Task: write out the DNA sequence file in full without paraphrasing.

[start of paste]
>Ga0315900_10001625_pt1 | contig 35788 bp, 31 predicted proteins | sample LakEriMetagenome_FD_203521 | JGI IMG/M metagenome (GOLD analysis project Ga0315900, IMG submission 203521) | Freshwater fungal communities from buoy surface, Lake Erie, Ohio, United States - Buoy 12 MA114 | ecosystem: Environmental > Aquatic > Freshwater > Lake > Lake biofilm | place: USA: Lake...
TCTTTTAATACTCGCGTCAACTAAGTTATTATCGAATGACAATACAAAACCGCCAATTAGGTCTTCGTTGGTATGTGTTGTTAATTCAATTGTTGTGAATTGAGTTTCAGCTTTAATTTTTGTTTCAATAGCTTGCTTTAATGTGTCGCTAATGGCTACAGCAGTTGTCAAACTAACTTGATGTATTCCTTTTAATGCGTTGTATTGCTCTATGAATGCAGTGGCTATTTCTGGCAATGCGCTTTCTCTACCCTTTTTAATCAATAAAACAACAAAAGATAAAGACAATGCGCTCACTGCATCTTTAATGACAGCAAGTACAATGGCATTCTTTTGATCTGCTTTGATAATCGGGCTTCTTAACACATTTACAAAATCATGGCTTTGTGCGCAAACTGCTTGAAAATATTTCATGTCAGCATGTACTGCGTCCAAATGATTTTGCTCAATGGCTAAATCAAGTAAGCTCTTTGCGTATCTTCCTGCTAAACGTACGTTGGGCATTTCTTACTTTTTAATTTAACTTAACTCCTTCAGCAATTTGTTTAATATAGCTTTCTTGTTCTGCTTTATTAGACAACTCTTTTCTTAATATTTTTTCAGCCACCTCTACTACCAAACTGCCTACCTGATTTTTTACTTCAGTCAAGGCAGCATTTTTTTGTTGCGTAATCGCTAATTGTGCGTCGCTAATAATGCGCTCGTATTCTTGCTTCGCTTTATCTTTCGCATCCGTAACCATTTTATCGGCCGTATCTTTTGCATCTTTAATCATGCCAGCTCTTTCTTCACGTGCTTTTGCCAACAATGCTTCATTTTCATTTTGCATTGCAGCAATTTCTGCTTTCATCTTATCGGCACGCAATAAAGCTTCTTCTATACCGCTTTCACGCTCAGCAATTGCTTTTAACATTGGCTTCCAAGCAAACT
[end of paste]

>Ga0315900_10001625_pt1 | contig 35788 bp, 31 predicted proteins | sample LakEriMetagenome_FD_203521 | JGI IMG/M metagenome (GOLD analysis project Ga0315900, IMG submission 203521) | Freshwater fungal communities from buoy surface, Lake Erie, Ohio, United States - Buoy 12 MA114 | ecosystem: Environmental > Aquatic > Freshwater > Lake > Lake biofilm | place: USA: Lake...
TCTTTTAATACTCGCGTCAACTAAGTTATTATCGAATGACAATACAAAACCGCCAATTAGGTCTTCGTTGGTATGTGTTGTTAATTCAATTGTTGTGAATTGAGTTTCAGCTTTAATTTTTGTTTCAATAGCTTGCTTTAATGTGTCGCTAATGGCTACAGCAGTTGTCAAACTAACTTGATGTATTCCTTTTAATGCGTTGTATTGCTCTATGAATGCAGTGGCTATTTCTGGCAATGCGCTTTCTCTACCCTTTTTAATCAATAAAACAACAAAAGATAAAGACAATGCGCTCACTGCATCTTTAATGACAGCAAGTACAATGGCATTCTTTTGATCTGCTTTGATAATCGGGCTTCTTAACACATTTACAAAATCATGGCTTTGTGCGCAAACTGCTTGAAAATATTTCATGTCAGCATGTACTGCGTCCAAATGATTTTGCTCAATGGCTAAATCAAGTAAGCTCTTTGCGTATCTTCCTGCTAAACGTACGTTGGGCATTTCTTACTTTTTAATTTAACTTAACTCCTTCAGCAATTTGTTTAATATAGCTTTCTTGTTCTGCTTTATTAGACAACTCTTTTCTTAATATTTTTTCAGCCACCTCTACTACCAAACTGCCTACCTGATTTTTTACTTCAGTCAAGGCAGCATTTTTTTGTTGCGTAATCGCTAATTGTGCGTCGCTAATAATGCGCTCGTATTCTTGCTTCGCTTTATCTTTCGCATCCGTAACCATTTTATCGGCCGTATCTTTTGCATCTTTAATCATGCCAGCTCTTTCTTCACGTGCTTTTGCCAACAATGCTTCATTTTCATTTTGCATTGCAGCAATTTCTGCTTTCATCTTATCGGCACGCAATAAAGCTTCTTCTATACCGCTTTCACGCTCAGCAATTGCTTTTAACATTGGCTTCCAAGCAAACT